Until a few years ago, astrology sat alongside crystal balls and Ouija boards as an eccentric, outmoded form of spirituality. Now, horoscopes are a mainstay of online media, advice columns and even dating profiles. Debika Ray charts astrology’s cosmic journey back into the popular consciousness and learns why a nonhierarchical, culturally inclusive system of belief makes perfect sense to so many.
Thank goodness someone thought to publish an online list of all the astrological signs represented as cat breeds. In case you’re curious: Geminis are most like ragdolls, Libras may feel an affinity with the American shorthair and Scorpios are likely to identify with the brawny Maine coon.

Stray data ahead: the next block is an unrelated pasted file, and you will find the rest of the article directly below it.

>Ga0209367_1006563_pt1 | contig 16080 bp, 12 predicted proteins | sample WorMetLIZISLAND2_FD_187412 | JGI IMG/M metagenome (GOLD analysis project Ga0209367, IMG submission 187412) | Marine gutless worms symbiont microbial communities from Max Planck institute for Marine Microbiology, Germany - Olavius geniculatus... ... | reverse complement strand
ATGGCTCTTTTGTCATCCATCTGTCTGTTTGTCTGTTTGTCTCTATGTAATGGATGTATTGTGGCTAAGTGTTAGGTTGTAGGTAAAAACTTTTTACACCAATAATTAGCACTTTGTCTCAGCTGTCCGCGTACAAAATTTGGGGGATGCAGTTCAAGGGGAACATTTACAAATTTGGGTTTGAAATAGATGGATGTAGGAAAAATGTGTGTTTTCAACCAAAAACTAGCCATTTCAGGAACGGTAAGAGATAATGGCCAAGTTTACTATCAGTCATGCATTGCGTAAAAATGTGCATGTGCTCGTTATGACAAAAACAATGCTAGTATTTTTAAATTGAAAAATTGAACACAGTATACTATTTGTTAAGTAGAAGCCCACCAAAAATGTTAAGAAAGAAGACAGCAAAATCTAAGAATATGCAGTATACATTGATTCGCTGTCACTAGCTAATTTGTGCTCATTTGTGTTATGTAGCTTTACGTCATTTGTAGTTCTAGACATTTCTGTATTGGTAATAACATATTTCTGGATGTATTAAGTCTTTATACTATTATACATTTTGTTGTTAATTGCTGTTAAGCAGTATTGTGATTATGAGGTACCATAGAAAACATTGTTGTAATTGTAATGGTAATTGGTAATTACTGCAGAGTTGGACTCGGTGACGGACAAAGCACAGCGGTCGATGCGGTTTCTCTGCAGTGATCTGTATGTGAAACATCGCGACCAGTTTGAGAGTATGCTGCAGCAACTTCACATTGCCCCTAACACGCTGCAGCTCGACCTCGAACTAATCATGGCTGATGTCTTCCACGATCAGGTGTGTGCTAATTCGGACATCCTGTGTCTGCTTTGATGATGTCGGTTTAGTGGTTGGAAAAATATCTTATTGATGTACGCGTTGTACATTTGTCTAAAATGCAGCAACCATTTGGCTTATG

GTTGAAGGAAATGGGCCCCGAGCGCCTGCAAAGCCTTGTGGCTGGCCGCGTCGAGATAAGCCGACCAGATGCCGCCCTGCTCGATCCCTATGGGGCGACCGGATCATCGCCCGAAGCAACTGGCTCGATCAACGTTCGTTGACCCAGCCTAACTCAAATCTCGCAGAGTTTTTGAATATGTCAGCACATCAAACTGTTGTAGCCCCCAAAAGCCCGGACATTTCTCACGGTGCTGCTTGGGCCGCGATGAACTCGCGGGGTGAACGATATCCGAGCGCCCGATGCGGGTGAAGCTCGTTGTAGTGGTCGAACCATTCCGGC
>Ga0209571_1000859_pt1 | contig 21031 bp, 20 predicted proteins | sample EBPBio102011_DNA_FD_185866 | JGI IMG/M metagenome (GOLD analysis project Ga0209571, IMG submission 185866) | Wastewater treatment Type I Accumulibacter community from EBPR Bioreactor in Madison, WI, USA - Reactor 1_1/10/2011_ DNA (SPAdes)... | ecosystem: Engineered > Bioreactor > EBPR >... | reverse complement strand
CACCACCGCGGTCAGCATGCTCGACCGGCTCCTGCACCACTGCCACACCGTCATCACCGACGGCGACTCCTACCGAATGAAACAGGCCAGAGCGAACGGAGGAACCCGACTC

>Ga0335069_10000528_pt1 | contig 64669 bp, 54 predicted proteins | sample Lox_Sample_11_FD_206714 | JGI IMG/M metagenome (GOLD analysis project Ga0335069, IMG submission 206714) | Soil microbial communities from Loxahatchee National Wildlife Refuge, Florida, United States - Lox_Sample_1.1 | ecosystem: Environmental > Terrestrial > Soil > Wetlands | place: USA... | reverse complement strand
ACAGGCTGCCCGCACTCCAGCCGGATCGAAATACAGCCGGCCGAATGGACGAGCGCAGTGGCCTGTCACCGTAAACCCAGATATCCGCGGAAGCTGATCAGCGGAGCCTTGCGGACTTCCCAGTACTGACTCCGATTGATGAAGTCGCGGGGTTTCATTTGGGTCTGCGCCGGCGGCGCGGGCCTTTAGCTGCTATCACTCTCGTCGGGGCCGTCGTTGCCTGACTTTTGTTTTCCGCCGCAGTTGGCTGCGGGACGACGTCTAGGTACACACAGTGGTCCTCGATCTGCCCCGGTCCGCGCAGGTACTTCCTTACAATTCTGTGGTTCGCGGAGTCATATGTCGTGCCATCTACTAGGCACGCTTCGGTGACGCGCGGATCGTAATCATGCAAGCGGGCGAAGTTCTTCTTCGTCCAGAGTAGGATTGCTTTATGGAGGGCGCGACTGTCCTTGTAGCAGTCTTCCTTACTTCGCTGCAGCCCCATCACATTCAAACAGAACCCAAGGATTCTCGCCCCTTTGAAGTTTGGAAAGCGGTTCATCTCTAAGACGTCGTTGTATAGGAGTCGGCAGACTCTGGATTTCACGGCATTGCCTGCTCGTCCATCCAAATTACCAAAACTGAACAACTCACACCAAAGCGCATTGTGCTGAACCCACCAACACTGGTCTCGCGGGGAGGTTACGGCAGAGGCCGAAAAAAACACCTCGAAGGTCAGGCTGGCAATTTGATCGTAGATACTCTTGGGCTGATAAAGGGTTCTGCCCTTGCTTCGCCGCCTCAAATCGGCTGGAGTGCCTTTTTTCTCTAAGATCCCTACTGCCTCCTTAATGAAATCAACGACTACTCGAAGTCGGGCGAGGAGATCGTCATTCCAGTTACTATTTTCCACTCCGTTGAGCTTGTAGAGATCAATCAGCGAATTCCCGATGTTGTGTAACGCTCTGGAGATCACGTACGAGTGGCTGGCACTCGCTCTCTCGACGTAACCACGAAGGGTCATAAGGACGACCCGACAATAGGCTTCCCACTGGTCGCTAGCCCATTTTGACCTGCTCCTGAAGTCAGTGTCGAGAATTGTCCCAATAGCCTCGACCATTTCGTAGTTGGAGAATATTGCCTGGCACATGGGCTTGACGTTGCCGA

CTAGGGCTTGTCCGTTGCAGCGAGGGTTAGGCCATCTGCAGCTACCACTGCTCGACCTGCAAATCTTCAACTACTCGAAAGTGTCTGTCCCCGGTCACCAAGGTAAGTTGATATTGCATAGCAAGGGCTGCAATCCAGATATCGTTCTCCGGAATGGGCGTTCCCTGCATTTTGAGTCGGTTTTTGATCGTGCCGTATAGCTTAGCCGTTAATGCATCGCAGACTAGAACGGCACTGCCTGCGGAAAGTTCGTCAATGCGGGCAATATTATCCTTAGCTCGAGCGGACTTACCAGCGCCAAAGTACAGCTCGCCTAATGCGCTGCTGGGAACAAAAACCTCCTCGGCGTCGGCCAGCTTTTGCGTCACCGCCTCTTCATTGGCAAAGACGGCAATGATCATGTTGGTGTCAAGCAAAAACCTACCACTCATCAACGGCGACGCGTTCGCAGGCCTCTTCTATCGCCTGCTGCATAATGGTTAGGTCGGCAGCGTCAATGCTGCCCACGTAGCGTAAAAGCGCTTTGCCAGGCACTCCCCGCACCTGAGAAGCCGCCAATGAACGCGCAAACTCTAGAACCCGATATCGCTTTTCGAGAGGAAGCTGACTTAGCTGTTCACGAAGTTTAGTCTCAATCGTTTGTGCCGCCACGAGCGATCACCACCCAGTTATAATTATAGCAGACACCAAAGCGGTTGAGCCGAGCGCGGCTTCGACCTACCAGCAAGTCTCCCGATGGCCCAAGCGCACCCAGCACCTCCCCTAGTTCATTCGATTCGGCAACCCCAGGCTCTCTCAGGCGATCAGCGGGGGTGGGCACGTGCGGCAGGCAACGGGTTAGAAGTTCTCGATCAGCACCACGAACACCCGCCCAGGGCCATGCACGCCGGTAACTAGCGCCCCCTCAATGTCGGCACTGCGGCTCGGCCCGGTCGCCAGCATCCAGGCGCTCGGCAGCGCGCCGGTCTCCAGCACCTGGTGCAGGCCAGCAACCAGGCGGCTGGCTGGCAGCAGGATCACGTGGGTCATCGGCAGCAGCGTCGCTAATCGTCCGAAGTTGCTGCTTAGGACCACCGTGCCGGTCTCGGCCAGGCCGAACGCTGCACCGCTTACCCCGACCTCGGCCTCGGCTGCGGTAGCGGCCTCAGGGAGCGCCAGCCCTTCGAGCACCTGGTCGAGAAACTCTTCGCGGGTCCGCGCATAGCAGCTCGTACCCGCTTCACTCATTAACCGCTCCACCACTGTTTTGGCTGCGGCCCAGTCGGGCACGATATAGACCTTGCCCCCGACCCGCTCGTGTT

For many people under 40, these comparisons will need little explanation. Like with so many age-old cultural phenomena, the internet has given new form to the venerable practice of astrology, a system that claims human events and personal characteristics can be explained and predicted by observing the movements of celestial bodies. A historic feature of practically every culture from China to Latin America, it had an almost scholarly status in the ancient world and continues to be referenced as
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